Markets in Europe succumbed to some profit-taking yesterday in the wake of an extended stimulus programme from the European Central Bank. The slide was fairly modest in size, in comparison to the expansion of the ECB’s PEPP programme, by €600bn to €1.35trn, and extension to June 2021, which was broadly in line with market expectations.
US markets also finished slightly lower, even though the Nasdaq was still able to post another record high, while markets in Asia traded broadly higher.
It was notable that the ECB didn’t appear constrained by concerns that the new stimulus programme might fall foul of the German Constitutional Court in the months ahead, though Christine Lagarde did say that any bond buying would be in line with capital key requirements.
If anything, yesterday’s announcement was tantamount to the ECB thumbing its nose at the German court, which could play badly politically. The central bank has until August to justify the rationale behind its last asset purchase programme, otherwise it risks the court rule that the Bundesbank not partake in further programmes.
Usually when a central bank announces a significant stimulus programme the currency tends to slide back, however the euro rose to its highest levels since the 10March. This move may have had more to do with the fiscal stimulus plan announced by Germany the night before, along with further US dollar weakness, after US continuing jobless claims edged higher, to 21.49m, after they slid back to 20.8m the week before.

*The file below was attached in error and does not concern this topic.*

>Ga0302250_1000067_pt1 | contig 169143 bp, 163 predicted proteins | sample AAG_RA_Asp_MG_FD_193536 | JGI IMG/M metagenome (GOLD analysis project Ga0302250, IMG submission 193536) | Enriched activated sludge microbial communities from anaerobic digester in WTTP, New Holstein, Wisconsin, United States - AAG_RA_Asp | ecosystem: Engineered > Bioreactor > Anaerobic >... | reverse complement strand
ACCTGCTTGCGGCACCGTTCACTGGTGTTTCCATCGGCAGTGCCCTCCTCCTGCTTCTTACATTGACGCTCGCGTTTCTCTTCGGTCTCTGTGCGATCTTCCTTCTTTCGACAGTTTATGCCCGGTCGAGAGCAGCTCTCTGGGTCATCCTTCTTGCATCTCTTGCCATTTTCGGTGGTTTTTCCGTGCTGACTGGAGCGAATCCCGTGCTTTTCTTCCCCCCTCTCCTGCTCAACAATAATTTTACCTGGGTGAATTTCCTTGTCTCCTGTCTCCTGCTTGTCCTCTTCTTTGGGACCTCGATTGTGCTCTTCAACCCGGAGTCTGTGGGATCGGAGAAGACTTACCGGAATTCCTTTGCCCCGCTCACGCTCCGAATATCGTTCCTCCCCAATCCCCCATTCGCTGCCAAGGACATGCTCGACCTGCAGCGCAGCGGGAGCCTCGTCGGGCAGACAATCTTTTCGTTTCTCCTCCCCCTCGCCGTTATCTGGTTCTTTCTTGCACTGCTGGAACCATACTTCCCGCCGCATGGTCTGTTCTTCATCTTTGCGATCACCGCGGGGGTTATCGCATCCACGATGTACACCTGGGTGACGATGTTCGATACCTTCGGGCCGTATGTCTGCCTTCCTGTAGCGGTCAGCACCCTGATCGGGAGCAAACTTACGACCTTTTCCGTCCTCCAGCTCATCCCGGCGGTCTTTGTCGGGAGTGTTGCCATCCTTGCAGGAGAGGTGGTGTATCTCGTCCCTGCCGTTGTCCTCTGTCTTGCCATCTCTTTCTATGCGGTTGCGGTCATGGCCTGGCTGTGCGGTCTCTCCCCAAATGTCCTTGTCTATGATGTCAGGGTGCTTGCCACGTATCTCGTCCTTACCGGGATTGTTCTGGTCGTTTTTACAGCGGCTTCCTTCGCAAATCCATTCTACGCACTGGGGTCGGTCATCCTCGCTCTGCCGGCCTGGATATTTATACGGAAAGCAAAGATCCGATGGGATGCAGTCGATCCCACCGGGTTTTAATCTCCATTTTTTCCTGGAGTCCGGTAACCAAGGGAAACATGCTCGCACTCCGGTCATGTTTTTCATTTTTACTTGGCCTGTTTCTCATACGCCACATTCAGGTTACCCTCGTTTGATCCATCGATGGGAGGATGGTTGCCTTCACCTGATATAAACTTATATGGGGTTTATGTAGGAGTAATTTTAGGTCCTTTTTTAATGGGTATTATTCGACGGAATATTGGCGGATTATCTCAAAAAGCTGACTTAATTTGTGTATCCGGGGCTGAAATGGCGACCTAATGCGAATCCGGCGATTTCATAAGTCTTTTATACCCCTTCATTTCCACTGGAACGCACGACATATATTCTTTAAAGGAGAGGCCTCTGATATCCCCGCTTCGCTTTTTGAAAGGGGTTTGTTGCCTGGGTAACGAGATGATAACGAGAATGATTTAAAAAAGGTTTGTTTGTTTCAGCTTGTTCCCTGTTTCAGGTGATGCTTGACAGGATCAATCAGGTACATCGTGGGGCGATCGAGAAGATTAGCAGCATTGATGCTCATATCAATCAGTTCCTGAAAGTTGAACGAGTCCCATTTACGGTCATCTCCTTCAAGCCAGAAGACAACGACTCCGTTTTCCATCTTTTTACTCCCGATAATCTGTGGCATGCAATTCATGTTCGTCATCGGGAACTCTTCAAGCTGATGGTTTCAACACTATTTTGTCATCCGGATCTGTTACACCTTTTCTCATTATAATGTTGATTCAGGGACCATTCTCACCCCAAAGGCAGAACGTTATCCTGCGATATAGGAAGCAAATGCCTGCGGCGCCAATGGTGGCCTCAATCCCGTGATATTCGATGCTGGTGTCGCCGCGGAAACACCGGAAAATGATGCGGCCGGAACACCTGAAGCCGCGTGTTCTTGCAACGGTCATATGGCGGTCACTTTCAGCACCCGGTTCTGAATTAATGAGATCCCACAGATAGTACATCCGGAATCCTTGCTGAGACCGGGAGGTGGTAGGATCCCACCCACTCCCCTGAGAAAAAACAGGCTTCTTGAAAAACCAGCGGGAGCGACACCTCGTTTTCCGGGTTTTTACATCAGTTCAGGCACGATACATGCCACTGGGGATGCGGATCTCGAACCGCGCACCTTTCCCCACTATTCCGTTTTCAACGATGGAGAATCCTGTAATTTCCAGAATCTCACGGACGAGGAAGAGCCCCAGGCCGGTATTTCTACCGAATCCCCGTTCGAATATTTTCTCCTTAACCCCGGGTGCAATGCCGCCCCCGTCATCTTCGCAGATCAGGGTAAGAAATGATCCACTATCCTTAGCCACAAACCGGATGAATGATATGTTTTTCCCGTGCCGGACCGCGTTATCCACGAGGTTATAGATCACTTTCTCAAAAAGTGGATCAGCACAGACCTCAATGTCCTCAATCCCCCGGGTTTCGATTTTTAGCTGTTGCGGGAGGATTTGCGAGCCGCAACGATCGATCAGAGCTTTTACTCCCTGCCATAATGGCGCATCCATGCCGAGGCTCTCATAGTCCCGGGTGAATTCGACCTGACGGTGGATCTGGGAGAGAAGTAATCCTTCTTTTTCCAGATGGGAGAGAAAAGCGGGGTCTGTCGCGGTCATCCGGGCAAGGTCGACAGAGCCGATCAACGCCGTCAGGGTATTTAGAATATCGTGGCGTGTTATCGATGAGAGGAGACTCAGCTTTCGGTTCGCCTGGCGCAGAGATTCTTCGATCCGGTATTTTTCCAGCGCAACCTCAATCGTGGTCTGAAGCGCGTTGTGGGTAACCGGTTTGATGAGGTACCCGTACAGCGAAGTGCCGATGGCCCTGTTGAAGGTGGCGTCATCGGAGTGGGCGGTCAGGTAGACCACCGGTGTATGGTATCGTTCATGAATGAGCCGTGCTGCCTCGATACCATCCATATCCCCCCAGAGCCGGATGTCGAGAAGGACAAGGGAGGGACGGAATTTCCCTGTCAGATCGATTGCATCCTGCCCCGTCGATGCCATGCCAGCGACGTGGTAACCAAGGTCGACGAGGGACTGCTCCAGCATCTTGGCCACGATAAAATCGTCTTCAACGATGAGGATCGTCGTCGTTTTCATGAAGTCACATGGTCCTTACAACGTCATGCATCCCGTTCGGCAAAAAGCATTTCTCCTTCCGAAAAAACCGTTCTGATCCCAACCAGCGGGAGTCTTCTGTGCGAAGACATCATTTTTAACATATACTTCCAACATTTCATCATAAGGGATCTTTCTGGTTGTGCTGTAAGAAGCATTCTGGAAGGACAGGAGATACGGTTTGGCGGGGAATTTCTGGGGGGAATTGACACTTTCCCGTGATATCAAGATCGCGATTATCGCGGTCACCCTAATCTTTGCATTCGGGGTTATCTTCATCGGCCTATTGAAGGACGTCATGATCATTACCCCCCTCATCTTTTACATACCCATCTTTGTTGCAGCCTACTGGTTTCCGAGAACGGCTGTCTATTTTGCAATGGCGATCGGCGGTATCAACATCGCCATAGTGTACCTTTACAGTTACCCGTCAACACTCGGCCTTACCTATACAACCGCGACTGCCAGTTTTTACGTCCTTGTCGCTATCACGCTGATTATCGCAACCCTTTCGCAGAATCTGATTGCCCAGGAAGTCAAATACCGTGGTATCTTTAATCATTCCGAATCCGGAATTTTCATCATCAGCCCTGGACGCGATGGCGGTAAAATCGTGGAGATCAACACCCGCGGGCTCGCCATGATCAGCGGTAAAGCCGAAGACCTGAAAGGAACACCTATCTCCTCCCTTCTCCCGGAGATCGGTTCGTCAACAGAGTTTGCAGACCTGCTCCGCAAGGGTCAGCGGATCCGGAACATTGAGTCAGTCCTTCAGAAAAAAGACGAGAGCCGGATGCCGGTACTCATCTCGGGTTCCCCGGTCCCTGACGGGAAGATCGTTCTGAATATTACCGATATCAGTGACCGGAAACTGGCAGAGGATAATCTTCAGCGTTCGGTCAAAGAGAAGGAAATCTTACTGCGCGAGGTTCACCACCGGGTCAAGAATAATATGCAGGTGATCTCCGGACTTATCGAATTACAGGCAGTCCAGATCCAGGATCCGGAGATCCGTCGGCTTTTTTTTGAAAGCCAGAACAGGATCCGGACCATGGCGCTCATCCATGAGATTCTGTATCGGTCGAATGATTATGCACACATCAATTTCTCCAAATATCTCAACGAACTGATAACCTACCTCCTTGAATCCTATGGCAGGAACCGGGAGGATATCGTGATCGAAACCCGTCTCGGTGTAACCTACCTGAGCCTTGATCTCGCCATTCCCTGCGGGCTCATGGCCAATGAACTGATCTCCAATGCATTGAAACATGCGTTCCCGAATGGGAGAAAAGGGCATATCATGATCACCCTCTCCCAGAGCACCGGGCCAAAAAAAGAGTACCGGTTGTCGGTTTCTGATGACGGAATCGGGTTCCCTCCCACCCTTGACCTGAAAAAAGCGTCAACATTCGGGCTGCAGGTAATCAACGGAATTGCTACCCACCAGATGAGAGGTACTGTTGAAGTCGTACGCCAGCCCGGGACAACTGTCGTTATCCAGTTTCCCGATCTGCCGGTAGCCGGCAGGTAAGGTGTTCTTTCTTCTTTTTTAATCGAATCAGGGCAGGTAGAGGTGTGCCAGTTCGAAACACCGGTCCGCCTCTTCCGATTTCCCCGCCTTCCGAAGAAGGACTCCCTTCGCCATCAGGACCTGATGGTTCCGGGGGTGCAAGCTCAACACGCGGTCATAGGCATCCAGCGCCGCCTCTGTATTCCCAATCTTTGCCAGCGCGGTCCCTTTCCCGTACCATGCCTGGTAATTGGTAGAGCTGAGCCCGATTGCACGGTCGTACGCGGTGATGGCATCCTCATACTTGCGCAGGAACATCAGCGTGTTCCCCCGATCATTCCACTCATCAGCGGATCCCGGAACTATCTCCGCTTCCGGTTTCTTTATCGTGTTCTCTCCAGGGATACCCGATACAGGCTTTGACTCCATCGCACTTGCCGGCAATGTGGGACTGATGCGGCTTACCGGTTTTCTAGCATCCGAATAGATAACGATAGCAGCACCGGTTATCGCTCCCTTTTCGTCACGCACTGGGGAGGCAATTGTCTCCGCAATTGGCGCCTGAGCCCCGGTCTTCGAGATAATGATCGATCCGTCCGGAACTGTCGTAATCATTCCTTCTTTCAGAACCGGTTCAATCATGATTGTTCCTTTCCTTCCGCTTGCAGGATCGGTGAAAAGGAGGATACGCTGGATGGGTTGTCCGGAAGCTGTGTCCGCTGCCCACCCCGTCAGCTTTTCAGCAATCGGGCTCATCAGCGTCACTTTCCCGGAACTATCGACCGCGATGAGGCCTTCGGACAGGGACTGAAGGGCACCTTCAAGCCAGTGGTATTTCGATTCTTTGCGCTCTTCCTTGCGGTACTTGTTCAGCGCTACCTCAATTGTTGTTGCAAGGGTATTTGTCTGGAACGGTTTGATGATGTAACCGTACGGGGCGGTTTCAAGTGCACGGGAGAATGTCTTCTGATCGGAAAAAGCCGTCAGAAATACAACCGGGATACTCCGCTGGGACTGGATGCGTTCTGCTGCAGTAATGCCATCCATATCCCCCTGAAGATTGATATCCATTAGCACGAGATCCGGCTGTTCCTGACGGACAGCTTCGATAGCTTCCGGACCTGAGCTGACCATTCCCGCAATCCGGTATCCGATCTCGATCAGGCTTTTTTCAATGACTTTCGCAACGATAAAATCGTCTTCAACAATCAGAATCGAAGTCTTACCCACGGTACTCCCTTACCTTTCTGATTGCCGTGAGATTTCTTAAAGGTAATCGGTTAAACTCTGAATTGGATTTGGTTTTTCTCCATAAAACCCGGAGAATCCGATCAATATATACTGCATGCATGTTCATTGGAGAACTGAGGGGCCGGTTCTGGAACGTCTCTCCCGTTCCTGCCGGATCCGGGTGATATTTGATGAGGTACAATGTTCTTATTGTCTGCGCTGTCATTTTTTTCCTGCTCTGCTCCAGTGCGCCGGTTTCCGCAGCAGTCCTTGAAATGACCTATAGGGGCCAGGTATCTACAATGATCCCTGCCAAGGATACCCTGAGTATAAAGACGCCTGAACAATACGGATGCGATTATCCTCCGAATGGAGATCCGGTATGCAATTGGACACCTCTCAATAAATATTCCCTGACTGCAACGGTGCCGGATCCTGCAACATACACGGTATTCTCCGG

The ECB’s economic forecasts made for sobering reading and that was perhaps behind President Lagarde’s insistence that the bank had to signal an intent. Today’s German factory orders for April look set to reinforce this intent, with another big drop with a decline of 19.9% expected, on top of the 15.6% decline in March. These big falls in output also go some way to explain this week’s extra fiscal stimulus announced by the German government of €130bn.